The Sony Ericsson Equinox covers the basics well, including great call reception and a receptive number pad. That said, the Equinox doesn’t handle music, the Web, or multimedia quite as well as other feature phones out there.
The flip phone is only 3.5 by 2 inches, and a half-inch thick when closed, which gives the phone a smooth, simple feel. The 2.2-inch screen is on the top shell, while the bottom shell has a concave touchpad, two context-sensitive tabs, the standard green Confirm and red Power/Cancel buttons, a camera tab, a backspace tab, and the keypad. The Equinox is light, about 3.5 ounces, and comes with a USB cord, a wall plug, headphones, and a decent-size, but manageable instruction booklet.
The Equinox’s outer shell is particularly slick. Close the phone and a digital display gives the time, battery power, and range. Get a text or a phone call and the semi-translucent back will start to pulse, flashing the contact’s name/number and playing your selected sound. It’s a cute effect.
The Equinox keeps a clear, uncluttered screen. Pressing the touchpad will open up six self-explanatory menu options: Call History, People, Messaging, Media, Settings, and Organizer. Smartly compartmentalized, the Equinox menus are easy to navigate and manage.
Using the GSM/EDGE networks, the Equinox excels at making and receiving calls. The concave numbers respond well to even the lightest touch, and reception was solid. Unlike with other recent phones, dialing the numbers will automatically put you into phone mode.
The fancy shell and phone calling aside, the Equinox is a pretty mediocre phone when it comes to texting, photos, or anything multimedia-related.
Its texting, e-mailing, and Web browsing depend on the traditional “abc” multiple-button press system, which is to be expected. The problem is that the keys are not intuitive: The backspace button is a key labeled “C”; moving to and fro along the text requires entering multiple menus; and doing consecutive letters on one button (say, ab) is very difficult. Even numpad texting veterans will probably be frustrated by the setup. Text conversations are displayed in an instant-messenger-style interface, but that’s an unwanted consolation prize next to easy texting. Web browsing is through the T-Mobile web2go browser, which offers only a kind of Internet lite because it can’t handle more-complex Websites. Along with the rough key presses, the limited Internet options make Web browsing a chore.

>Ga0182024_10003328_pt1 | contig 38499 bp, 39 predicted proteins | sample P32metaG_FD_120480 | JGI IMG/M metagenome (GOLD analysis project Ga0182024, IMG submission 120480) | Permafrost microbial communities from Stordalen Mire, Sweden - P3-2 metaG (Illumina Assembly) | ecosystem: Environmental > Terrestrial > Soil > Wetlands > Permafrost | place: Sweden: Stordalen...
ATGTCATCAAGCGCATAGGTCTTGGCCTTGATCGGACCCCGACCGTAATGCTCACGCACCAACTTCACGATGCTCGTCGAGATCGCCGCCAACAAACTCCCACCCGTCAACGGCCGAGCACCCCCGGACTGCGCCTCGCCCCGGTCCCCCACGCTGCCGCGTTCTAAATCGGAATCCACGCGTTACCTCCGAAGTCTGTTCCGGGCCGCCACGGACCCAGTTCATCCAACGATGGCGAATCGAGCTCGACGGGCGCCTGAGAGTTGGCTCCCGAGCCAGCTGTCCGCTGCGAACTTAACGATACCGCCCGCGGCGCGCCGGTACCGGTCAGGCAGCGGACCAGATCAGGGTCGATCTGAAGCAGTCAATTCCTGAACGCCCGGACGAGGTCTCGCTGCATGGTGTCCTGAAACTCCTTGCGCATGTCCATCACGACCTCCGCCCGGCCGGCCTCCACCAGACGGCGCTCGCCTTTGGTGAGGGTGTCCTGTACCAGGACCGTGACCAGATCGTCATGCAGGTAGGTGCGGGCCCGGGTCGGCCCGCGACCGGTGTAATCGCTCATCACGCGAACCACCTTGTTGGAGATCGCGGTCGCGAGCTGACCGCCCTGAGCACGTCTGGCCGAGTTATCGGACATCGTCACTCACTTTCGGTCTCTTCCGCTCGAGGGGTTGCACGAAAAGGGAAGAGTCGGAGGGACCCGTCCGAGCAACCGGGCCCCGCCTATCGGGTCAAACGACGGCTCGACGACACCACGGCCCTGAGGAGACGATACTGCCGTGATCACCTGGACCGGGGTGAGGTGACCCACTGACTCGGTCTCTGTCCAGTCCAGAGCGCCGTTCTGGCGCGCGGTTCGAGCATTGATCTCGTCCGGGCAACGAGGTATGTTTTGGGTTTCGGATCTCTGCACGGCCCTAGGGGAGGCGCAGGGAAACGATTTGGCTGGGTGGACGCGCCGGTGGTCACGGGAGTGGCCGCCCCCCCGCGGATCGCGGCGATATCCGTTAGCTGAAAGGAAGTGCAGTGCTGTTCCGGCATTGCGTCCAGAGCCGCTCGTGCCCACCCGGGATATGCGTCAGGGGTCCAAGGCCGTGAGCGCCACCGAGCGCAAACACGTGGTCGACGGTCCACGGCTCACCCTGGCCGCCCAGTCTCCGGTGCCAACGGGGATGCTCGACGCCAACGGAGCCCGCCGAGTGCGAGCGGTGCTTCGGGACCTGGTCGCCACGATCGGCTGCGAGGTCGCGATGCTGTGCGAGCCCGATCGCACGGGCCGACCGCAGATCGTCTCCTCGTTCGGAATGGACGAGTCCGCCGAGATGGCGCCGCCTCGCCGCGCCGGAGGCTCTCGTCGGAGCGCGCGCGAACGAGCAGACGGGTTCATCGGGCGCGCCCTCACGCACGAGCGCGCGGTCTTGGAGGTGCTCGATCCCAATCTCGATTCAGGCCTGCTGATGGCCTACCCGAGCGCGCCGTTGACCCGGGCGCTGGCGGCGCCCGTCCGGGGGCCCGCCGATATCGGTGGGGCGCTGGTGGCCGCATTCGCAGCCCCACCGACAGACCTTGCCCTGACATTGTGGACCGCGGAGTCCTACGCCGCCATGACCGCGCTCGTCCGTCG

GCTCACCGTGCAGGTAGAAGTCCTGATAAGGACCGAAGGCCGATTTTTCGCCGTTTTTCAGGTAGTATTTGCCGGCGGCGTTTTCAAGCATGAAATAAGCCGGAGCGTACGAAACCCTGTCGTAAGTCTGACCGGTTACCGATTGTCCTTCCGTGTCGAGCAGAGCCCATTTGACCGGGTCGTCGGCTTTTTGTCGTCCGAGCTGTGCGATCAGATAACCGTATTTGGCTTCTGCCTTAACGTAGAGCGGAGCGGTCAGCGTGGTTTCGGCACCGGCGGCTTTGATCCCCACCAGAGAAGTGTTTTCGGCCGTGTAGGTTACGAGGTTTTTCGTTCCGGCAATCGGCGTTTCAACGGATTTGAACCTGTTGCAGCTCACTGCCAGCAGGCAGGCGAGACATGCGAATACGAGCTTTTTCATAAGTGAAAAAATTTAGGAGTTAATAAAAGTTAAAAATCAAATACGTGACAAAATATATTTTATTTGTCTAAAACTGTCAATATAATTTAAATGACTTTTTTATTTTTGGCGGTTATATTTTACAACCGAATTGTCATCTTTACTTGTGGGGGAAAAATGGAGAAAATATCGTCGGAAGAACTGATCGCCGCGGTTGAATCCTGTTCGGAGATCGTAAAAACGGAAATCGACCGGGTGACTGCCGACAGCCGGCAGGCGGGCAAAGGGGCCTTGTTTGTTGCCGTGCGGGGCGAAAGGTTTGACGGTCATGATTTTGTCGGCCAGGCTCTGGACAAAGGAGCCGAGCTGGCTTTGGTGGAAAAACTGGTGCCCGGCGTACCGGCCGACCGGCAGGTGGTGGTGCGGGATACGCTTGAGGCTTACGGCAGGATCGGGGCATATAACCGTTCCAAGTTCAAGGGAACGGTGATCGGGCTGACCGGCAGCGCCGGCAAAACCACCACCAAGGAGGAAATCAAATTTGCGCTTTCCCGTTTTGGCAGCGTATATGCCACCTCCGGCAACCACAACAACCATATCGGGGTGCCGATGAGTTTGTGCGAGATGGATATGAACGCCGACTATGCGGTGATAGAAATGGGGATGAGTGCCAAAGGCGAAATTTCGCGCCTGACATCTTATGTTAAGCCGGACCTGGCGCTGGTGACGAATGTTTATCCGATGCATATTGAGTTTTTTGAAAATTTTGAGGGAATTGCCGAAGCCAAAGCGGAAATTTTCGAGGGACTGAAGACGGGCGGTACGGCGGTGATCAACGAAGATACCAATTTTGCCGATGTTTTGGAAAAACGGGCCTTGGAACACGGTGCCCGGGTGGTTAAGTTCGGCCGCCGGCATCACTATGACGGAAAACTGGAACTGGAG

The 3.2-megapixel camera is about average, as is the camcorder. There is a general dimness to the Equinox’s pictures. Its other problem is that the Equinox doesn’t have a particularly high mic, so the camcorder mode doesn’t pick up on sounds as well as it should. Video can’t be transferred onto the phone, but recorded movies can be transferred to computers, sent via e-mail or uploaded to YouTube.
The music capabilities are straightforward and average. No music software here: Use the included USB cord to plug the phone to your computer and drag and drop your tunes. Compatible with MP3 and AAC files, the music player has the traditional touchpad setup (rewind, play/pause, skip ahead) along with playlists, shuffle, and repeat options. It also holds audiobooks and podcasts. Music sounded weak belted out of the phone’s external speaker and slightly better with the included headphones.
The Sony Ericsson Equinox isn’t a bad phone, but the rough texting/e-mailing setup, mediocre camera, and average music capabilities pale compared with those of competing feature phones. The low price, however, helps mitigate the shortcomings.